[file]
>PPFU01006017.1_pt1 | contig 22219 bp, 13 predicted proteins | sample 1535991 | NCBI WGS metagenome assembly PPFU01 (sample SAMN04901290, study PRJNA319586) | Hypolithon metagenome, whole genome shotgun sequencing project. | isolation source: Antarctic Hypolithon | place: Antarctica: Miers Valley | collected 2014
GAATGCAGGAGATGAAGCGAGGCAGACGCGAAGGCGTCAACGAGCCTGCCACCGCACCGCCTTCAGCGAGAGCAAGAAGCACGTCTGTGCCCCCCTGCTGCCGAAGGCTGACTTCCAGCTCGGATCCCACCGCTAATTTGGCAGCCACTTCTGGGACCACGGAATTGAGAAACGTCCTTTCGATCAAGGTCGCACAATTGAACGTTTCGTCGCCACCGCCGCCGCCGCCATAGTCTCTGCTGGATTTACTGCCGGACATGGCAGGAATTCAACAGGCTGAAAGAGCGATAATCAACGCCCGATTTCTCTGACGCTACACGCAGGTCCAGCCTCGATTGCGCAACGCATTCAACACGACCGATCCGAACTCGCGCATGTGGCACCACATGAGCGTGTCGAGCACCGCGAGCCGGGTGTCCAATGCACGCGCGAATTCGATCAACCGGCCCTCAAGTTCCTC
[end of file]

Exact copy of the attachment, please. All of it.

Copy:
>PPFU01006017.1_pt1 | contig 22219 bp, 13 predicted proteins | sample 1535991 | NCBI WGS metagenome assembly PPFU01 (sample SAMN04901290, study PRJNA319586) | Hypolithon metagenome, whole genome shotgun sequencing project. | isolation source: Antarctic Hypolithon | place: Antarctica: Miers Valley | collected 2014
GAATGCAGGAGATGAAGCGAGGCAGACGCGAAGGCGTCAACGAGCCTGCCACCGCACCGCCTTCAGCGAGAGCAAGAAGCACGTCTGTGCCCCCCTGCTGCCGAAGGCTGACTTCCAGCTCGGATCCCACCGCTAATTTGGCAGCCACTTCTGGGACCACGGAATTGAGAAACGTCCTTTCGATCAAGGTCGCACAATTGAACGTTTCGTCGCCACCGCCGCCGCCGCCATAGTCTCTGCTGGATTTACTGCCGGACATGGCAGGAATTCAACAGGCTGAAAGAGCGATAATCAACGCCCGATTTCTCTGACGCTACACGCAGGTCCAGCCTCGATTGCGCAACGCATTCAACACGACCGATCCGAACTCGCGCATGTGGCACCACATGAGCGTGTCGAGCACCGCGAGCCGGGTGTCCAATGCACGCGCGAATTCGATCAACCGGCCCTCAAGTTCCTC